Calculate the companys horizon value, Financial Management

A. Mitt starts Examine Your Zipper Incorporated ("XYZ") in 2012 by selling common stock of $12,000,000. He promises the investors in his company a 15% return on their capital.

B. On December 31, 2012, Mitt takes this money and buys $1,000,000 worth of land, $5,000,000 of equipment, $5,000,000 of licenses, and put the remaining $1,000,000 into an operating checking account to fund day-to-day operations. Consequentially, the Free Cash Flow ("FCF") for 2012 is a negative $12,000,000 (-$12,000,000).

C. XYZ has a contract to provide 1,000,000 of their product a year to a distributor. They never sell more or less than 1,000,000 units. So in 2013, XYZ produces and sells 1,000,000 units.

D. The contract runs for 99 years (assume it goes forever).

E. The contract specifies the price the distributor will pay each year. In 2013, the price per unit is $6.50. After 2013, the price escalates as follows:

1739_Calculate the companys horizon value.png

So in 2018, the price should be $8.44/unit if you've done this correctly.
F. XYZ pays 25% of its total revenues in inventory costs and 50% of its total revenues in labor costs every year. If done correctly, this should result in Cost of Goods Sold (COGS) of $4,875,000 in 2013.

G. XYZ depreciates its equipment over 10 years with no salvage value. XYZ amortizes its licenses over 20 years.

H. XYZ's tax rate is 40%.

I. XYZ needs to always have some inventory on hand to keep production constant. As a result, XYZ has a practice in December of each year of buying one month of inventory to have on hand for January. So, in other words, each December XYZ purchases 1/12th of its current year inventory purchase in December to hold it over to the next year. If you've done this correctly, your balance sheet should show $135,416.67 of inventory in 2013 and $148,958.33 of inventory in 2014.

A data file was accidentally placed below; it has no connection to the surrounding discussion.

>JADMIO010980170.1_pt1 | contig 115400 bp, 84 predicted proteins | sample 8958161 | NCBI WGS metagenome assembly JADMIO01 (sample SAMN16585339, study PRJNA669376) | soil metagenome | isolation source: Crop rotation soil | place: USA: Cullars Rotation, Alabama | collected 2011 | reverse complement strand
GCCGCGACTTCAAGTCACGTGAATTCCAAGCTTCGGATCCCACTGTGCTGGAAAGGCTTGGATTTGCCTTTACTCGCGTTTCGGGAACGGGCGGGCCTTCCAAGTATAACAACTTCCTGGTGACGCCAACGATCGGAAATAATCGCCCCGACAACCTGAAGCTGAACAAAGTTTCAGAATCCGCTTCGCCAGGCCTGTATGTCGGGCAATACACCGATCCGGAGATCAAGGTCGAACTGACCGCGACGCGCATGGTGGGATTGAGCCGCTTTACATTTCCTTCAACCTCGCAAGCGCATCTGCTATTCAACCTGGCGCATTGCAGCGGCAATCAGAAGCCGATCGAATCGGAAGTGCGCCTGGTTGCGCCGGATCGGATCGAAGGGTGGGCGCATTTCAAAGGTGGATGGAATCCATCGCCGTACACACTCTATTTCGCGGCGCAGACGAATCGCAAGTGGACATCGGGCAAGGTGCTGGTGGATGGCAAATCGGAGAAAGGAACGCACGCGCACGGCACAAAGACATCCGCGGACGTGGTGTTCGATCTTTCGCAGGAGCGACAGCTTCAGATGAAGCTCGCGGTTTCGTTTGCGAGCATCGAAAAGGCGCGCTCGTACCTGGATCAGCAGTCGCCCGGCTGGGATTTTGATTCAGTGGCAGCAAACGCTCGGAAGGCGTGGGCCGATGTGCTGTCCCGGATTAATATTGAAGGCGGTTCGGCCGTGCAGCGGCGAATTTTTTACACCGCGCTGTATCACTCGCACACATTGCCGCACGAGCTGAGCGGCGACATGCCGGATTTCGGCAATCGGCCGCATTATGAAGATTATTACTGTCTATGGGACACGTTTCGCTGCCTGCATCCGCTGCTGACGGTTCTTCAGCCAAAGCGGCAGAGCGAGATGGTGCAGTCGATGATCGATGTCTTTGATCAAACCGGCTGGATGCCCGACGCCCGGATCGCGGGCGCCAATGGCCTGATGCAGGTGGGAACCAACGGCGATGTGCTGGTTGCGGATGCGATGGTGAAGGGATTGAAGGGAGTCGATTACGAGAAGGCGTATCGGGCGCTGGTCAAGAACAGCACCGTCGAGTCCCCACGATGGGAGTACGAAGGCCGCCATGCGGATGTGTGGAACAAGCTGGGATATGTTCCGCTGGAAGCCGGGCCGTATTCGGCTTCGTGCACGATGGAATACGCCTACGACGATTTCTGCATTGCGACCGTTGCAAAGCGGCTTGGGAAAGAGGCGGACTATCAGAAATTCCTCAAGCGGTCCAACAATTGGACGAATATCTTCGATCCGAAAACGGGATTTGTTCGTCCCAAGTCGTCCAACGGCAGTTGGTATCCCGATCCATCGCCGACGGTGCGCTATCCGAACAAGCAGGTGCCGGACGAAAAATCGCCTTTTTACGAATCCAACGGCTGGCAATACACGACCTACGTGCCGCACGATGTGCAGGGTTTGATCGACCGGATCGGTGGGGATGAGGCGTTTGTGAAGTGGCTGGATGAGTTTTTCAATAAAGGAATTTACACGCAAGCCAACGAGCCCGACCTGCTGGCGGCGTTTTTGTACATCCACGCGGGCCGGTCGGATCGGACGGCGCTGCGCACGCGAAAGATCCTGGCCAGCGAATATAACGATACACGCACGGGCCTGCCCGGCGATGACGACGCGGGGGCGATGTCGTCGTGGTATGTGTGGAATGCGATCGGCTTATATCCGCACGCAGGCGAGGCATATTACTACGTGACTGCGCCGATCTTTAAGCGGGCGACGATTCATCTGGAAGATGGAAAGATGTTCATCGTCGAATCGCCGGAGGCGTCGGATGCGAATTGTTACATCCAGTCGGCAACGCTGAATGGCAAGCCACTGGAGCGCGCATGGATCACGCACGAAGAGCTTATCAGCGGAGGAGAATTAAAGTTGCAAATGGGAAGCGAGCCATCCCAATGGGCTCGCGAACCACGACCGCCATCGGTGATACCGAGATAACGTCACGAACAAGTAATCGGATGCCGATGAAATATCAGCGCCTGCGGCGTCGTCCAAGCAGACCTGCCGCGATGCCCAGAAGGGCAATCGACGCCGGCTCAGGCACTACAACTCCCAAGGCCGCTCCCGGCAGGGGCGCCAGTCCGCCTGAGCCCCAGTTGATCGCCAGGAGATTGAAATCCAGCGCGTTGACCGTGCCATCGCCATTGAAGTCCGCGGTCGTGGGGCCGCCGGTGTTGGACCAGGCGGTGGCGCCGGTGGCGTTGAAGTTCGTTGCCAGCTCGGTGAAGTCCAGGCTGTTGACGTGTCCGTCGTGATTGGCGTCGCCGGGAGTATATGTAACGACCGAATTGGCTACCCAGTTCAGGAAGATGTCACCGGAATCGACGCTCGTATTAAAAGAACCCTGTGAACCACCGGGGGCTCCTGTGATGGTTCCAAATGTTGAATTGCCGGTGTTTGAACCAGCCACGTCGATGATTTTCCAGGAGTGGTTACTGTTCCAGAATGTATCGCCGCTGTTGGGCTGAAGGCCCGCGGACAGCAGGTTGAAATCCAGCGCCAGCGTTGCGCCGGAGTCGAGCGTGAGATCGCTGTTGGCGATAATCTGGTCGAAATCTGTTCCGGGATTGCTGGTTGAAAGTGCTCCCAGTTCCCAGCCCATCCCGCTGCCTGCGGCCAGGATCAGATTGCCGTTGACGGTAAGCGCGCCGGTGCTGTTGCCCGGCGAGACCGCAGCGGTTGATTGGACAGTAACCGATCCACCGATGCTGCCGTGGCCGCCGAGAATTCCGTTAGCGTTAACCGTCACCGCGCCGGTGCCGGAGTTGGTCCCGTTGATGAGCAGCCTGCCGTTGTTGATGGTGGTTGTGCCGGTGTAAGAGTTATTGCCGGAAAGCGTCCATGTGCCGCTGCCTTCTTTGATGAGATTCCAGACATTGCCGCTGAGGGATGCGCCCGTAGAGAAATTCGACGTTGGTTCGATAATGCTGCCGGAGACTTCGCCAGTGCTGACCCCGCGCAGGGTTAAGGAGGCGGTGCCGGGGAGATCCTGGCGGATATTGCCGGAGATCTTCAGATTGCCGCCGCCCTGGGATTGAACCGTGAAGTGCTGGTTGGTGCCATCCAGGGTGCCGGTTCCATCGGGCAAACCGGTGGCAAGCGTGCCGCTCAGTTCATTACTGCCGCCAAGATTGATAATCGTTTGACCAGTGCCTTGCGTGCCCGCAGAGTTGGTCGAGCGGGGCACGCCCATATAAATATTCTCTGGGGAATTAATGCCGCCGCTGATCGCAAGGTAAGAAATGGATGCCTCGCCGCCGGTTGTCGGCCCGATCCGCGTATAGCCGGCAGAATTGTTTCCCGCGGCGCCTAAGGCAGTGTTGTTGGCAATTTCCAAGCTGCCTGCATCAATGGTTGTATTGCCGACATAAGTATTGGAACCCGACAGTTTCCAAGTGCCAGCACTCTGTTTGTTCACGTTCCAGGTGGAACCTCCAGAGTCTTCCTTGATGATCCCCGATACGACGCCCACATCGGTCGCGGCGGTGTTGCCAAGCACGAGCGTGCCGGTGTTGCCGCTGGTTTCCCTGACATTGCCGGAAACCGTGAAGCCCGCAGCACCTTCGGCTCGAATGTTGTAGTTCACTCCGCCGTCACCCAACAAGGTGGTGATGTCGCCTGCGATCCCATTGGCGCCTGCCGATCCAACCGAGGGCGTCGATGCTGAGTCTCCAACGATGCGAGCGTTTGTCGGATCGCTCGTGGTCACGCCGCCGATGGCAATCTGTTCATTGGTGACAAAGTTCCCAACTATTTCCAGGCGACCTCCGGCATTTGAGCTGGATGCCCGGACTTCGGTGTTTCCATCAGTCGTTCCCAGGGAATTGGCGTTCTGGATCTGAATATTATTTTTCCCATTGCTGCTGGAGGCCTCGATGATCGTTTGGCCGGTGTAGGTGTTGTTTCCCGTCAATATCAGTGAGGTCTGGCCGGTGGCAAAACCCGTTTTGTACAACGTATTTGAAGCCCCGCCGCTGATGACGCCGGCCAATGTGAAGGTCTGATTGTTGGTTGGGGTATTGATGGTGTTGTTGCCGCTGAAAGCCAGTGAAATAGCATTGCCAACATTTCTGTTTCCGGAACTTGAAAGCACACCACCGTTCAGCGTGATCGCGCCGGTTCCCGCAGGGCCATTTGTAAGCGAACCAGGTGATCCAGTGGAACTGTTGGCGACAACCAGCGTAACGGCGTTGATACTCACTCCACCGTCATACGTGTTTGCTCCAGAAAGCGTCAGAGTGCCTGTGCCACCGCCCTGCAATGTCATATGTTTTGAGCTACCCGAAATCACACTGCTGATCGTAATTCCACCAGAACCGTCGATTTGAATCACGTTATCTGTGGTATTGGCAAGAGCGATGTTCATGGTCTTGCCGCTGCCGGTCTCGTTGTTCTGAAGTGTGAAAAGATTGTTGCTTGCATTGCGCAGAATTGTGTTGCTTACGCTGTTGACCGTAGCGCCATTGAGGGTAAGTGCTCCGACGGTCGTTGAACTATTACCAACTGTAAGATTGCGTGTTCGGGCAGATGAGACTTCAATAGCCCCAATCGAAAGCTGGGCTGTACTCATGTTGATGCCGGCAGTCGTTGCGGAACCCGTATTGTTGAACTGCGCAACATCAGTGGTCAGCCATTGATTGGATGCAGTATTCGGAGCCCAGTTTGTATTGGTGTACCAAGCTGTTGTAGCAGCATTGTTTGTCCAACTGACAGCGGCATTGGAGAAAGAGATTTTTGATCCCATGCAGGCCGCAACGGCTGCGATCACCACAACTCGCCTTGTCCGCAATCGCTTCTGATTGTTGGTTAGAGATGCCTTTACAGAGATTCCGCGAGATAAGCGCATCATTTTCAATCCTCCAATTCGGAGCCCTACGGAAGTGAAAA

J. XYZ purchases half of this extra inventory on credit. Thus, XYZ always carries an Accounts Payable at the end of every year in the amount of half of the inventory purchase. If you've done this correctly, your balance sheet should show $67,708.33 in 2013 and $74,479.17 in 2014.

K. Starting in 2014, XYZ is forced to add additional equipment and licenses to its operations to keep up with growth. They add the following amounts each year:

1397_Calculate the companys horizon value1.png

So, in 2014 the total equipment should be $5.7M and the total licenses should be $5.7M. The depreciation expense for each year should continue to be the total equipment divided by ten.

The amortization expense for each year should continue to be the total licenses divided by twenty. If you've done this correctly, your depreciation expense should be $500,000 in 2013 and $570,000 in 2014 and your amortization expense should be $250,000 in 2013 and $285,000 in 2014.

L. Mitt wants to hold on to $1,000,000 at the end of every year to have some cash to cover operations and distribute the rest to his shareholders as a dividend. This means $1,207,291.67 of dividends in 2013 if done correctly.


1. What is the value of the XYZ's operations? Calculate the company's horizon value in 2018.

2. Assume that a bank would be willing to lend Mitt as much money as he wants on the following terms: 30 year amortization, 2% annual interest. How much money would Mitt have to borrow to get his investors the 15% return that they require? (If he is borrowing the money, he would do this instead of issuing stock. He still needs to raise $12M, he just would do part of it with debt.

Posted Date: 2/14/2013 11:53:35 PM | Location : United States

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